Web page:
Of those followed‐up, men reported more partners at baseline than women: 24% of men had two or more partners over 6 months compared with 8% of women (odds ratio (OR) 3.66 (95% CI 1.97 to 6.79)), and similarly for the 2‐month and 12‐month time periods at all three sites (table 2, accessible online). Only 1% of married women reported having more than one sexual partner in the preceding 2 months compared with 9% of married men (p = 0.011). The majority from all clinics (98% of women and 90% of men) reported either one primary partner or no sexual activity over the preceding 2 months (table 2). A minority of 9% (35/401) (19 (9%) male clients; 16 (8%) female clients)) reported having casual partners. There was some clinic variation in women reporting casual partners: 17%, 4% and 6% for clinic A, B and C respectively (p = 0.022). Married women were much less likely than single women to have casual partners (2.4% vs 19%; OR 0.19 (95% CI 0.05 to 0.67); p = 0.010) whereas for men, marital status made no difference. Commercial sex was uncommon and much more likely to be reported by men (nine (4%) male clients; one (0.5%) female client; p = 0.01).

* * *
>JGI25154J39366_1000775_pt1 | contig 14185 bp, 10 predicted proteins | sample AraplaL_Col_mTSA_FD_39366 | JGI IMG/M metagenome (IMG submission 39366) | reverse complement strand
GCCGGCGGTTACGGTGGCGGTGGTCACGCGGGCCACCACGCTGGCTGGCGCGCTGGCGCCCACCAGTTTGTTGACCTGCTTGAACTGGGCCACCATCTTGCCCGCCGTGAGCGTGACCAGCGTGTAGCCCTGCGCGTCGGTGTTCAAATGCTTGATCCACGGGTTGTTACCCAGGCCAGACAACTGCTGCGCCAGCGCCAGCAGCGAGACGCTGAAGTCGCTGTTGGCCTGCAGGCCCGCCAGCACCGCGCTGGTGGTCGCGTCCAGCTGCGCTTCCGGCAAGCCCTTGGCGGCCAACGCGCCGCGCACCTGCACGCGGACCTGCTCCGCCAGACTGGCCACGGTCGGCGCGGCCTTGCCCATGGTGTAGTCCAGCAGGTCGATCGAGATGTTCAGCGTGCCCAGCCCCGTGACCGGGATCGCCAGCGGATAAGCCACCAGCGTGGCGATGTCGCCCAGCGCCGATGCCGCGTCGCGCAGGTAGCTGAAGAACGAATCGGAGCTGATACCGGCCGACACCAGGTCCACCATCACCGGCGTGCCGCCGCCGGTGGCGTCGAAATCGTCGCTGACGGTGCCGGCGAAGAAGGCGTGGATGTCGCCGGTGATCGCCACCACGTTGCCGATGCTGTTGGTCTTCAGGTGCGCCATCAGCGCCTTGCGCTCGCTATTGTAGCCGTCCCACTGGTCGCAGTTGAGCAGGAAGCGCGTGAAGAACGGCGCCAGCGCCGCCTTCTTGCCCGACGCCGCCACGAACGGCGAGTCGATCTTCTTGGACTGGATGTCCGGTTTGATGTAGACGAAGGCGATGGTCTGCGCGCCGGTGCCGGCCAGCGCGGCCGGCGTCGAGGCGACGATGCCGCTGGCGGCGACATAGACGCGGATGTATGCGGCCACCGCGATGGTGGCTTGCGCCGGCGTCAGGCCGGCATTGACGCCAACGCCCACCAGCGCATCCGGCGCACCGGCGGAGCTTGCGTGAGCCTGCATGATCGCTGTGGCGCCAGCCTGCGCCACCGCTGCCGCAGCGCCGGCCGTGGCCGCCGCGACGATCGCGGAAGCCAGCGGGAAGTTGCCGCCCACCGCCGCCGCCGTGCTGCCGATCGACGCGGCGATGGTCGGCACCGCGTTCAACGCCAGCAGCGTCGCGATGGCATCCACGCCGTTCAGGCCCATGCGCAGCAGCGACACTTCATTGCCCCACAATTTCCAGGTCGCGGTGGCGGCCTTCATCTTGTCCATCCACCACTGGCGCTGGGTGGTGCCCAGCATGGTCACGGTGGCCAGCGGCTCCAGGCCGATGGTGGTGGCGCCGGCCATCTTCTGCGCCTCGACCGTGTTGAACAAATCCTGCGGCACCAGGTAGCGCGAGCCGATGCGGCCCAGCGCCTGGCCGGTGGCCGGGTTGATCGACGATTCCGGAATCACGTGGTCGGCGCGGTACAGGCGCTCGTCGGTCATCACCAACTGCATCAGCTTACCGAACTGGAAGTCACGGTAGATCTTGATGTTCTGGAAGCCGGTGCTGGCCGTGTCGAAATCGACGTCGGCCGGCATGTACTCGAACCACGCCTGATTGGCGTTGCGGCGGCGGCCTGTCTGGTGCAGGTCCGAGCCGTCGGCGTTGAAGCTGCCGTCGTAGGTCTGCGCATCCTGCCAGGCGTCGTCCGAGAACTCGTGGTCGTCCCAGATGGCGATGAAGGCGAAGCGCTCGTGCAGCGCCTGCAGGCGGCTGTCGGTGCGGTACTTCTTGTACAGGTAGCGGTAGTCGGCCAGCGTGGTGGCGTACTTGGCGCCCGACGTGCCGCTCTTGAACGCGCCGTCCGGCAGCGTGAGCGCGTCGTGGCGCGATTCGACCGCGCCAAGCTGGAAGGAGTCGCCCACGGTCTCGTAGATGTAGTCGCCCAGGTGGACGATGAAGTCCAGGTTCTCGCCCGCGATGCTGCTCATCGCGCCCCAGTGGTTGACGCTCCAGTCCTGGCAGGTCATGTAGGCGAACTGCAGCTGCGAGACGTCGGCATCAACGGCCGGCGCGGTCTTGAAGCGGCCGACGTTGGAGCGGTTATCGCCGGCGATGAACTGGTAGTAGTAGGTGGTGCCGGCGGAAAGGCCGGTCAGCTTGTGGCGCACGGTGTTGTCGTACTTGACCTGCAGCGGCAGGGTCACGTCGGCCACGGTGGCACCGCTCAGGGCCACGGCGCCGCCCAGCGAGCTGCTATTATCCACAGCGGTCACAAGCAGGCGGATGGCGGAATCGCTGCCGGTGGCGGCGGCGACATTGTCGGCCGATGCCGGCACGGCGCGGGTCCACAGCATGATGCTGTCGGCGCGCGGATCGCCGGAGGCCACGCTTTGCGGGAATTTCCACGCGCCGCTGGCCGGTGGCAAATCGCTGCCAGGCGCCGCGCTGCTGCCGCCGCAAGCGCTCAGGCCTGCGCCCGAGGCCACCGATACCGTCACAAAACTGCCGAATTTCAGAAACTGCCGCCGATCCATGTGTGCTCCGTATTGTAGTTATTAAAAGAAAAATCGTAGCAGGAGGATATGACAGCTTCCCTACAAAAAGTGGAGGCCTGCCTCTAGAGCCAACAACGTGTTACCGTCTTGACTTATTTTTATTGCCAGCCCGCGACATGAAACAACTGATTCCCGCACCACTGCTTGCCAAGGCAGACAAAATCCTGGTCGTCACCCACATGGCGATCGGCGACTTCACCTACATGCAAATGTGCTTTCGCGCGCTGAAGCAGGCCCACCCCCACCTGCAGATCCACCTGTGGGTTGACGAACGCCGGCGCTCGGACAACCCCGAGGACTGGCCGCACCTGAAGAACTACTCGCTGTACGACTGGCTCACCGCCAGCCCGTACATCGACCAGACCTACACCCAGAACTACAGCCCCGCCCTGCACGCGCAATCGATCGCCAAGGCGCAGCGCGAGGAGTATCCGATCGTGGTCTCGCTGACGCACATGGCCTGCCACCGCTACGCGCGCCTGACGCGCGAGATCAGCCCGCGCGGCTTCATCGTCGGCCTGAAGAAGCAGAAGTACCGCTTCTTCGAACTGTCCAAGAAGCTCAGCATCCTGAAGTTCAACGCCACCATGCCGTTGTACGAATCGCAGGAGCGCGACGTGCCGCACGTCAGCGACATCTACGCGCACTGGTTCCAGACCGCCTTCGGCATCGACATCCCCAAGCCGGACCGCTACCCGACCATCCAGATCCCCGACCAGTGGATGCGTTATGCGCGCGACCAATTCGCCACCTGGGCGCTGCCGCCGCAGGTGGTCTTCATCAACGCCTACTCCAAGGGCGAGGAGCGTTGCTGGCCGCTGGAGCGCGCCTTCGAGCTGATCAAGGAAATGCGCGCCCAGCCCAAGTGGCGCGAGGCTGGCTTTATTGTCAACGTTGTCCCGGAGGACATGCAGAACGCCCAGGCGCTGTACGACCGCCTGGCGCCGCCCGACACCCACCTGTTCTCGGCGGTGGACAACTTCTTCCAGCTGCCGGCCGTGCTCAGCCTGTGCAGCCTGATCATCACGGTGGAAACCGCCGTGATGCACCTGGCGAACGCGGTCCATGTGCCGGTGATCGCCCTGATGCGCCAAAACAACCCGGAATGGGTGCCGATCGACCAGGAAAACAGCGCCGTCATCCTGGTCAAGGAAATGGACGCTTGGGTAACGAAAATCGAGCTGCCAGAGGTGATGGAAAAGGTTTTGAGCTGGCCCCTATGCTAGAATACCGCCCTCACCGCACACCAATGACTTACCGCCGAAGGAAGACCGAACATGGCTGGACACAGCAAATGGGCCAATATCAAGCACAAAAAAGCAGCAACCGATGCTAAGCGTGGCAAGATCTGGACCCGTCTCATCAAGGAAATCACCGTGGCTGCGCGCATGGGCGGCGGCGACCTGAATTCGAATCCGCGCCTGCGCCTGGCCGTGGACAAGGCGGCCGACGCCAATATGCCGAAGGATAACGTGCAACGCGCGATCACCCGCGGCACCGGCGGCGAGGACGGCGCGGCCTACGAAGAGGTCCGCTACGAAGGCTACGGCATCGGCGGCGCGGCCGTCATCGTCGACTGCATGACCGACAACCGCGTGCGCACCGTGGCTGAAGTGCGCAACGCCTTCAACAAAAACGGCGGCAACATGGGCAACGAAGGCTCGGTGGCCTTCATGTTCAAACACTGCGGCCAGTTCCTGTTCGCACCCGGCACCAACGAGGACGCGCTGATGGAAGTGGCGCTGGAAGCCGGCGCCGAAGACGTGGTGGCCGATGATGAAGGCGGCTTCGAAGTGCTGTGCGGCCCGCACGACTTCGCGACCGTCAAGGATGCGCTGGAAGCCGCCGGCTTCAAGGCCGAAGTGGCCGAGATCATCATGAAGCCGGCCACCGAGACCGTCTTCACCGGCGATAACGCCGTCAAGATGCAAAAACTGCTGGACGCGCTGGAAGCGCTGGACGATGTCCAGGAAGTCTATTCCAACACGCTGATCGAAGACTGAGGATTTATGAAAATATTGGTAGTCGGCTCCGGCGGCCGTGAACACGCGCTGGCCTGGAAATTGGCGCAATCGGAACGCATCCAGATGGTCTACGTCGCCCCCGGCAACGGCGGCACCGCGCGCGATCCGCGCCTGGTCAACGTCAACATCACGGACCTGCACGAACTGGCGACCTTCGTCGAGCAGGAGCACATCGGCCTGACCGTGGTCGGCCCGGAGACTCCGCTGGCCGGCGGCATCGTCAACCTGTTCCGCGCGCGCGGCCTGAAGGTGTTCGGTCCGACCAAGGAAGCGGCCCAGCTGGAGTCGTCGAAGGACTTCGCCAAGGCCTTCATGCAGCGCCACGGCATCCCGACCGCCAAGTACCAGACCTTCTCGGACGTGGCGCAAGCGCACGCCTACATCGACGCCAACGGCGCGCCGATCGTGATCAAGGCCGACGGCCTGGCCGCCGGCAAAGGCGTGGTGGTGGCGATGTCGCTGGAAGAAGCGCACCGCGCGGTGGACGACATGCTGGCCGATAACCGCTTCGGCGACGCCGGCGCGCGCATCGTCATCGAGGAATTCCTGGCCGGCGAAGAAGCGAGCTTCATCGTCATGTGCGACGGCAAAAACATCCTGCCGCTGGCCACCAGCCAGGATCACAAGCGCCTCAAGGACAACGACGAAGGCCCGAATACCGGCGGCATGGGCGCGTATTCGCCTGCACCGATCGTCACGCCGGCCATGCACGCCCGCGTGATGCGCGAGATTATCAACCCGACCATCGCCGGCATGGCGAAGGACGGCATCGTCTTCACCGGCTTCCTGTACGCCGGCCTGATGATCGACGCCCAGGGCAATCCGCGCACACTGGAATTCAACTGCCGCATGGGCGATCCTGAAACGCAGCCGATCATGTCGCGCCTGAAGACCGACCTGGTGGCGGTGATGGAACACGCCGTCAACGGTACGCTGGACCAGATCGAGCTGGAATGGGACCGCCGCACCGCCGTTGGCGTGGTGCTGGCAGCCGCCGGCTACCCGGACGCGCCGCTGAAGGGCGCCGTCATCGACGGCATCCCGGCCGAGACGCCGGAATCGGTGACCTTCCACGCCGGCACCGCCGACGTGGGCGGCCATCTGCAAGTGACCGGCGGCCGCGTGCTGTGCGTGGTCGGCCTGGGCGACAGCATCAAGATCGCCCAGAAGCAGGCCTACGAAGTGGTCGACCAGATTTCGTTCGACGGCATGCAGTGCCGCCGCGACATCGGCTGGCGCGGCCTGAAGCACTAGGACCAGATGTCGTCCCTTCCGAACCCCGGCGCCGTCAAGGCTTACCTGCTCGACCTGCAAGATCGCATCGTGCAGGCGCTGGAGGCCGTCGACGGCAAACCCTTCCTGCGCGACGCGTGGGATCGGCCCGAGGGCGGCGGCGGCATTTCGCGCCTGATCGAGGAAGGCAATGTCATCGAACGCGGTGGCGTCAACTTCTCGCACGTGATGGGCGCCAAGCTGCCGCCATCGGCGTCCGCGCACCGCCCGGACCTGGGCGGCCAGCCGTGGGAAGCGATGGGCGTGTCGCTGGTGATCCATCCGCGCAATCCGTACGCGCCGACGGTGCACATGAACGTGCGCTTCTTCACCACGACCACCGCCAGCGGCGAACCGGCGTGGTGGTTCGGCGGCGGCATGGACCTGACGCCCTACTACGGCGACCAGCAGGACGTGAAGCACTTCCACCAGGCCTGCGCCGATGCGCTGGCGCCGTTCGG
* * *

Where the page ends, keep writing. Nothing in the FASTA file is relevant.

Of follow‐up clients, 35% (134/385) had ever used a condom. At baseline, only 6% of clients reported using condoms consistently with their primary partner, and none used condoms consistently with non‐primary partners (table 2). On average, 95% of casual sex acts and 77% of commercial sex acts were unprotected at baseline. STI symptoms were common over the preceding 6 months (40% (159/401)). Reporting an STI symptom was associated in logistic regression with female gender, HIV positivity and attending a rural clinic: male versus female, 36% vs 48% (OR 0.65, 95% CI 0.43 to 0.97, p = 0.037); HIV positive versus HIV negative, 61% vs 38% (OR 1.92, 95% CI 1.02 to 3.63, p = 0.043); urban versus rural, 32% vs 48% (OR 0.48, 95% CI 0.28 to 0.80, p = 0.005). Approximately two‐thirds of those reporting symptoms had sought treatment, and these rates were similar at both time points (data not shown).

Follow‐up data